As we step forth into 2018 and further to our previous post about how L&D strategies have evolved, we would like to put down a few thoughts on the importance of L&D to business and how one can go about effectively aligning L&D approaches within the organization.
While of course L&D professionals strive to align their processes and methods to business outcomes, a glaring deficit observed is lack of drawing intelligence from existing data and resources, which otherwise could have improved learning efficiencies and training results. How can we approach this?
Partner with Business
Business leaders rely to a substantial extent on HR and L&D for achieving their goals. It is necessary for L&D to truly partner with businesses in their organization to understand their pain areas and challenges; having mutually conceded on this, chances are stronger that L&D will be able to cover gaps in knowledge and understanding basis stakeholder’s feedback.
Reports? MIS? Measurement of Outcome?
To be able to justify itself, L&D essentially has to express its efficacy (atleast attempts to) by way of reports and MIS, but let us be concious about how much time we spend collecting what type of data. Reports for all learning activites can’t be standard and one needs to spend time beforehand to undersand what will be measured and how.
Get Business’ buy-in
It is important for L&D to understand the business stakeholders sensitivities. Matters like how L&D will operate, resource deployment, course structure and duration, assessments and the likes. Convene on metrics mutually so that business is content with the L&D proposal.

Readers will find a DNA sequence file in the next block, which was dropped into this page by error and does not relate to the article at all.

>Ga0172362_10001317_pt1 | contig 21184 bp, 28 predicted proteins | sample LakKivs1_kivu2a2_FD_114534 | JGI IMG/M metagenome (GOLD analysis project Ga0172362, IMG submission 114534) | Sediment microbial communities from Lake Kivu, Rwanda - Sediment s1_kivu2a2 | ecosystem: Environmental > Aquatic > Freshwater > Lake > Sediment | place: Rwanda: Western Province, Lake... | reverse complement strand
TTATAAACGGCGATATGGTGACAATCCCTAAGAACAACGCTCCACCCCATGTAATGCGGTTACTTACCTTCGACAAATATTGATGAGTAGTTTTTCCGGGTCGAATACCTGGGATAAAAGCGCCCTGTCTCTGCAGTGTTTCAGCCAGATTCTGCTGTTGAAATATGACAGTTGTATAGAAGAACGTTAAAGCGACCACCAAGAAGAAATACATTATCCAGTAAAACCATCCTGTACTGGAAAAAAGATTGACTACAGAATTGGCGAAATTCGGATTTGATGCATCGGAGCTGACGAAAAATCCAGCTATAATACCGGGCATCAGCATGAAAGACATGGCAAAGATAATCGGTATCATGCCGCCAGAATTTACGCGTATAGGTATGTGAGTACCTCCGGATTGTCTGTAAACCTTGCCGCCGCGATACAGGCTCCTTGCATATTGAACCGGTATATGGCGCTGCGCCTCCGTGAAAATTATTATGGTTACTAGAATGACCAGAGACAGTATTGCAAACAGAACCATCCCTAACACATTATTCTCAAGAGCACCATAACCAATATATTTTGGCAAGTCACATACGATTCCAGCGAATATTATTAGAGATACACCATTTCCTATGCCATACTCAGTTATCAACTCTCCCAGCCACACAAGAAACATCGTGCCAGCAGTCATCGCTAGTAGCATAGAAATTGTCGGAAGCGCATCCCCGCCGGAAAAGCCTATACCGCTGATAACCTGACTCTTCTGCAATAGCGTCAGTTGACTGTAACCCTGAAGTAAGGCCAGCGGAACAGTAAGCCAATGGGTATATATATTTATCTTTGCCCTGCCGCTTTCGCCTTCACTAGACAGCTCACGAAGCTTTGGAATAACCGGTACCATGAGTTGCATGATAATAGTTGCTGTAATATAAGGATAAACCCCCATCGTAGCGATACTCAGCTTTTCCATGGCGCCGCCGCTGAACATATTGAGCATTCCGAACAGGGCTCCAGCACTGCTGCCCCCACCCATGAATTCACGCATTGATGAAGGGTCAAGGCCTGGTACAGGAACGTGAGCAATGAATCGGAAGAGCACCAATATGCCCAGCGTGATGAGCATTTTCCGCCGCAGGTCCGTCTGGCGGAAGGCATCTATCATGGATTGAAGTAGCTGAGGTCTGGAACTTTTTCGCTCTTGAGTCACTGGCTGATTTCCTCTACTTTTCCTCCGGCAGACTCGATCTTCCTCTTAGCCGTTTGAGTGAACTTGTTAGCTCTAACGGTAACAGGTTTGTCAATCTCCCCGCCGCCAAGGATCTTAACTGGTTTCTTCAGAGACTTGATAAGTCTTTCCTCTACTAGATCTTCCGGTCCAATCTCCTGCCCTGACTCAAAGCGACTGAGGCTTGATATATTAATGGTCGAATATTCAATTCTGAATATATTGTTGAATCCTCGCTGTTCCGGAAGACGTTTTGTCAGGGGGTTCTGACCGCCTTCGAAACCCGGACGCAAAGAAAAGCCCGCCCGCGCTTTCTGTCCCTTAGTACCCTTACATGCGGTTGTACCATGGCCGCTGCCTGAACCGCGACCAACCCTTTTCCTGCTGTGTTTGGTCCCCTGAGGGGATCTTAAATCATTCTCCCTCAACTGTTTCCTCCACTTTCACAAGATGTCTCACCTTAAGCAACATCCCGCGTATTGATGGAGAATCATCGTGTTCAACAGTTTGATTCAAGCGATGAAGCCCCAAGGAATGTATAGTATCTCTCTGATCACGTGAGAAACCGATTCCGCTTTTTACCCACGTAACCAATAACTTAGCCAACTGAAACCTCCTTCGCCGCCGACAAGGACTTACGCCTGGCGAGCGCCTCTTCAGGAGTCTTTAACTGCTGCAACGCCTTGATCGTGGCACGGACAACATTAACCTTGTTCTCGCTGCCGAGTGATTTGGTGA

Metrics that matter to Business & L&D
Before crusading to train, L&D needs to understand how business learders categorize their team members. Take efforts to peg the the knowledge levels, skills and performance of different categories and work out what input and training would impact different categories. This will help draw up optimal learning structures.
Let performance relate to the learning
For business to value L&D, it is vital to work with stakeholders and learning facilitators, to draw synergies between learning and performance – L&D needs to demonstrate this effectively so that it emerges as a true partner to business.
Use existing data and information
The need for learning begins with gaps and deficiencies. Begin with current knowledge and the data that already is there, especially data used by business to conclude success / failure. For L&D, it is invaluable to be have a symbiosis with internal sources who can share such information. Equally important is the knowledge of how this data is maintained and accessed.
Study and correlate with industry and/or external data
Given the dynamism of the marketplace and constantly evolving business practices, L&D needs to be abreast of these; moreover, with the way technology is evolving, L&D needs to explore and discover which are the most optimal learning approaches for their audience.
For those novice, analytics can be done internally if the scale of measure isn’t very voluminous. However, for L&D already using Learning Analytics, it is advisable to know how to use is effectively – meaning not just running reports because it is doable but to first understand what needs to be measured and then drawing up reports and summaries.
At the end of it all, L&D needs to be knowledgeable of how business works, business patterns and performance and the emphasis should be on linking learning to business outcomes – when L&D is able to demonstrate this linkage and subsequently alignment of their approaches and techniques to business needs, it helps build L&D credibility and worth.